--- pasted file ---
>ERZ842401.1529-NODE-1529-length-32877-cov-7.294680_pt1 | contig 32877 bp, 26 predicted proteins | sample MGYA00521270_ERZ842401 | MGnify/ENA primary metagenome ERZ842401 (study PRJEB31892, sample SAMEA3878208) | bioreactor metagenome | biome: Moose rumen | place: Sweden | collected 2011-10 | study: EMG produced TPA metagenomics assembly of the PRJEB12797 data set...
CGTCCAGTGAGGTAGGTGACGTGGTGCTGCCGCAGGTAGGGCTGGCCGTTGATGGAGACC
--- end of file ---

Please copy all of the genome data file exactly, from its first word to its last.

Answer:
>ERZ842401.1529-NODE-1529-length-32877-cov-7.294680_pt1 | contig 32877 bp, 26 predicted proteins | sample MGYA00521270_ERZ842401 | MGnify/ENA primary metagenome ERZ842401 (study PRJEB31892, sample SAMEA3878208) | bioreactor metagenome | biome: Moose rumen | place: Sweden | collected 2011-10 | study: EMG produced TPA metagenomics assembly of the PRJEB12797 data set...
CGTCCAGTGAGGTAGGTGACGTGGTGCTGCCGCAGGTAGGGCTGGCCGTTGATGGAGACC